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    Wrecked cruise ship refloated in Italy

     Operations to refloat and tow away the cruise liner Costa Concordia got underway on the island of Giglio, Italy.
    (AP Photo/Giacomo Aprili)
    Operations to refloat and tow away the cruise liner Costa Concordia got underway on the island of Giglio, Italy.

    ROME — Engineers refloated the deformed hull of the cruise liner Costa Concordia on Monday, in preparation for its final removal from the Tuscan island where it ran aground 30 months ago, taking 32 lives.

    Authorities said the ship was afloat for the first time since it hit a reef and capsized in early 2012. Italian authorities blocked the waters and air space around the island of Giglio, to ensure safety and prevent interference in the refloating operation.

    In the first hours of the operation, the wreck was lifted by about 7 feet using a pneumatic system, detaching the hull from a platform nearly 100 feet underwater. The ship has been resting there since last September, when engineers managed to right the ship in a spectacular 19-hour long operation.


    Nick Sloane, the senior salvage master for Titan Salvage, the US company in charge of the operation, said Monday that he was relieved the weather cooperated after a night of light rain.

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    Over the past few months, workers fitted 30 huge steel stabilizing containers known as sponsons on both sides of the Concordia to function as floats. As pneumatic devices gradually emptied the sponsons of water and filled them with air on both sides, the hull was lifted upward.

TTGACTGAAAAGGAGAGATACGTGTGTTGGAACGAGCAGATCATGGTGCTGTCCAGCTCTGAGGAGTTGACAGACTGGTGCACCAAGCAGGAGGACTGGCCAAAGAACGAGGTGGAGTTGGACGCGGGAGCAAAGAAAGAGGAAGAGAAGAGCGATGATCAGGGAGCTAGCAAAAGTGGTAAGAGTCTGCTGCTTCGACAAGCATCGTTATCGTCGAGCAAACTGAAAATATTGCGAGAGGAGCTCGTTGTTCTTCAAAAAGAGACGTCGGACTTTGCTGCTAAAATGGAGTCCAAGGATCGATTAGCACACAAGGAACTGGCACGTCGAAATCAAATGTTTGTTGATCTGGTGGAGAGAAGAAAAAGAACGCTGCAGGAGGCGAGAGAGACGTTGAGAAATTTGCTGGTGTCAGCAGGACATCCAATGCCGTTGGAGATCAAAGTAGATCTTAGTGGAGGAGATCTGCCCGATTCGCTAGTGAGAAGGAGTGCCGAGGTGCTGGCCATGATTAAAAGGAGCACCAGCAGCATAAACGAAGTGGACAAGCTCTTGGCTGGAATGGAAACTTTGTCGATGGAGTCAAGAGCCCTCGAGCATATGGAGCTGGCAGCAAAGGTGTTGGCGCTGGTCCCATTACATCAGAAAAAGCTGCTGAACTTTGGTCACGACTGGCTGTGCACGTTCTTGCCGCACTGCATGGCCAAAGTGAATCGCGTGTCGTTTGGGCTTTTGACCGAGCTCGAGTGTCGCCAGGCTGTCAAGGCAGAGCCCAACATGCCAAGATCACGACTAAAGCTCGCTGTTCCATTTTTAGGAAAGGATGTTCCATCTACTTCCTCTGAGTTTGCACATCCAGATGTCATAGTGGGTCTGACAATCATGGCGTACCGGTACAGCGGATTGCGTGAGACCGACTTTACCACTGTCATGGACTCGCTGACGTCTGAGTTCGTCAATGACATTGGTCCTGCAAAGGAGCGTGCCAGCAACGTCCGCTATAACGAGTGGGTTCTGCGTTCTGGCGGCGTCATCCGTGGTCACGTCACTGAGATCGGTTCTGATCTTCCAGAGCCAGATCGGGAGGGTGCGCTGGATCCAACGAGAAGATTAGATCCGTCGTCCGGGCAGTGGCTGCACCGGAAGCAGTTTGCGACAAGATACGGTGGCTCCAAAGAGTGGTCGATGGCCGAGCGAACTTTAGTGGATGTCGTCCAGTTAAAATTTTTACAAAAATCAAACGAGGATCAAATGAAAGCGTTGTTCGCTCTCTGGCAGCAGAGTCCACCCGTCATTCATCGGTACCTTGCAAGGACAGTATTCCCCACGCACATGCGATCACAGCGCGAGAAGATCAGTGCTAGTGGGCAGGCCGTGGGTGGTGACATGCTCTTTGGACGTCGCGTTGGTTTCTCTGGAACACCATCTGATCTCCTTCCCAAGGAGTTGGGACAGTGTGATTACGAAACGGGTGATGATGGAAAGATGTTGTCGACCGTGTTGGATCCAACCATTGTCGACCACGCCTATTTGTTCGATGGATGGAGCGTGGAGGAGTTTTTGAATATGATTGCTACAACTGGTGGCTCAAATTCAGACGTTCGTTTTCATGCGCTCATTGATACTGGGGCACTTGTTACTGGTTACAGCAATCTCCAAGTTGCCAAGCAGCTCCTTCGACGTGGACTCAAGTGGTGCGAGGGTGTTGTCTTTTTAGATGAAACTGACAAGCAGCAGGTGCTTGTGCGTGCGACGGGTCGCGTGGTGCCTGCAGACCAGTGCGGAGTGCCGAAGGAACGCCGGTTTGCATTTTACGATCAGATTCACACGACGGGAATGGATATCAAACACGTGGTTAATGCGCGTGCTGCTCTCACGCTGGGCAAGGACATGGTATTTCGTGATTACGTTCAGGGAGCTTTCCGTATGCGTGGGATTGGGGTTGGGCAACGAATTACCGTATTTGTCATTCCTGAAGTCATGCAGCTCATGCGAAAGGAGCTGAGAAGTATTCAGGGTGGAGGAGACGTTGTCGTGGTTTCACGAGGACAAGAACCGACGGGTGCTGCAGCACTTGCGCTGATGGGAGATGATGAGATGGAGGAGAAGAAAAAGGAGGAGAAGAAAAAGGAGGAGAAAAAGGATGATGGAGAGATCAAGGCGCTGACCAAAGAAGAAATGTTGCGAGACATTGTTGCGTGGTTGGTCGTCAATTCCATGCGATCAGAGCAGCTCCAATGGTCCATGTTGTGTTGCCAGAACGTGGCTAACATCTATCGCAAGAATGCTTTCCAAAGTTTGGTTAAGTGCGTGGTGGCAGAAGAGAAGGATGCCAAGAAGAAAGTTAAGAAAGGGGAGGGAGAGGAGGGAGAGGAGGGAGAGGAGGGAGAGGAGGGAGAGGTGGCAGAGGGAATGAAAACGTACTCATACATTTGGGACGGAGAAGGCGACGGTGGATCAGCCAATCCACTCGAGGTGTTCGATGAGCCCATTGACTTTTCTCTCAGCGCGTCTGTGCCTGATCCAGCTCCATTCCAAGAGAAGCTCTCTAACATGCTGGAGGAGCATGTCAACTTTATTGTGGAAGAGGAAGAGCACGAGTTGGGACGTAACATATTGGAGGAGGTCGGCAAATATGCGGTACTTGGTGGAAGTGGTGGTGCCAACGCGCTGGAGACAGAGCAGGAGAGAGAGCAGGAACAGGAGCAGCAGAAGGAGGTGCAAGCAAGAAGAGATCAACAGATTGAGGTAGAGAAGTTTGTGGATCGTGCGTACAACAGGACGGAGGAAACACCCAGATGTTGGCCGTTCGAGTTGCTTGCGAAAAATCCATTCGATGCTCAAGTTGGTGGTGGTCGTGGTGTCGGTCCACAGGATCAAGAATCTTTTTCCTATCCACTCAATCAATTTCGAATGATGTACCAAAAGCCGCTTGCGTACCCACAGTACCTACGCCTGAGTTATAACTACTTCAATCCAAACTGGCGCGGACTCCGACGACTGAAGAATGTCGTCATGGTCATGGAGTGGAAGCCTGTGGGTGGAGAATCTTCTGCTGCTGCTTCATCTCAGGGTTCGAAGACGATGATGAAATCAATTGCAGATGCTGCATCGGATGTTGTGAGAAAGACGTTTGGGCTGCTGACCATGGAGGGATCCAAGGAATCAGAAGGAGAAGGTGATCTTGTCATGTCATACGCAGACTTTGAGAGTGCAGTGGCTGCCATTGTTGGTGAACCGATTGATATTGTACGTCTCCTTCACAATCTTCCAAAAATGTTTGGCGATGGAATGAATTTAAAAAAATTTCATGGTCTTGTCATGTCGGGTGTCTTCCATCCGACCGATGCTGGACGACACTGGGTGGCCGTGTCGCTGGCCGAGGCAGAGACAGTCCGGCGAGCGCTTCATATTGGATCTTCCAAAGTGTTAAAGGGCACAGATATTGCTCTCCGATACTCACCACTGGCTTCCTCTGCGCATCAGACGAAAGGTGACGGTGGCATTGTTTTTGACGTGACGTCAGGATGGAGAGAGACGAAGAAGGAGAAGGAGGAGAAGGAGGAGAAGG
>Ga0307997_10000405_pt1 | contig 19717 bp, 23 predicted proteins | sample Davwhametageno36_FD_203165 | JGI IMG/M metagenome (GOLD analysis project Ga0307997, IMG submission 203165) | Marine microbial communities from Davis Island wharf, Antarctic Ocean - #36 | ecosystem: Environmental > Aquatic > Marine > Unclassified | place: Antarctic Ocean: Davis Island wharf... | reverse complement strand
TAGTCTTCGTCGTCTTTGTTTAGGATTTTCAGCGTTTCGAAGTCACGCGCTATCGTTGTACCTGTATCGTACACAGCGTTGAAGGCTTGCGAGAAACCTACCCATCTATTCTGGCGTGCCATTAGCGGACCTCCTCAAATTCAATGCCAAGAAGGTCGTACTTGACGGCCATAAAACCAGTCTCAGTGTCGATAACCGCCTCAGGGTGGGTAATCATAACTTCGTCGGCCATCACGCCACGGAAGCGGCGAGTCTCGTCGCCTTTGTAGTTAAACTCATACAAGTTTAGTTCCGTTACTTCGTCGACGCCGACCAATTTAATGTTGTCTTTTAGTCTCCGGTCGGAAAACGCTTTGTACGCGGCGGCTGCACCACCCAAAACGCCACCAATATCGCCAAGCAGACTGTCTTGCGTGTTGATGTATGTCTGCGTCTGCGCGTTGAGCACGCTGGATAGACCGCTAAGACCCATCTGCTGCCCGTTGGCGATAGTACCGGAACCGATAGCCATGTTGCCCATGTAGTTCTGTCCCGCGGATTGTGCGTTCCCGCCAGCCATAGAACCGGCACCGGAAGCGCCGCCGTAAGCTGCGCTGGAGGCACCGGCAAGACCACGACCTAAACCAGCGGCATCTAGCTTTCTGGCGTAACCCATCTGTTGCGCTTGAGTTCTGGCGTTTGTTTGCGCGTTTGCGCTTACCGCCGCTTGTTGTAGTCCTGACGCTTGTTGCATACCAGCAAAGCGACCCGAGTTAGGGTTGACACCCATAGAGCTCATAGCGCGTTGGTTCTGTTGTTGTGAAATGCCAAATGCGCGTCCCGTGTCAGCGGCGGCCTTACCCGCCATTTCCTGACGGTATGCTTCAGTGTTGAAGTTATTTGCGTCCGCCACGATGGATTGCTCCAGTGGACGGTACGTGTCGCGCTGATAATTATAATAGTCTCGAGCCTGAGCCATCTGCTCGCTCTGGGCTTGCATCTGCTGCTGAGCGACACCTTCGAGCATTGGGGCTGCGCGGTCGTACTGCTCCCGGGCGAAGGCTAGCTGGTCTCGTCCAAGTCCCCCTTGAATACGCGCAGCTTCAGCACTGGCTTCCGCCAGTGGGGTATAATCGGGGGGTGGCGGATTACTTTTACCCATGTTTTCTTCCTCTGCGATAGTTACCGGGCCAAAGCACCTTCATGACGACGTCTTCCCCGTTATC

Crews plan to move the wreck 30 yards to the east. As the Concordia is anchored in the new location and balanced by three tugboats to keep it stable, the sponsons will be further secured with steel cables and chains to the vessel’s structure.

    Over the next week, the same pneumatic system will raise the ship deck by deck, until only 50 feet of the wreck remains submerged.

    At that point, the Costa Concordia should be ready to be towed away by tugboats — two at the bow and two at the stern — for the nearly 200 nautical miles that separate Giglio from the port of Genoa.


    “This operation will end only after the ship has been transported to Genoa,” warned Gian Luca Galletti, Italy’s environment minister. “We can’t let our guard down.”

    An Italian official said Sunday that once the ship is lifted, it will be thoroughly searched for the only unrecovered body of the 32 known fatalities in the shipwreck.

    A criminal trial is expected to shed light on the cause of the accident.

    In recent months, hundreds of witnesses have been giving testimony in court, where the captain, Francesco Schettino, is facing trial for multiple charges of manslaughter, causing a shipwreck, and abandoning the vessel before everyone had disembarked. A company official and four crew members have pleaded guilty to reduced sentences.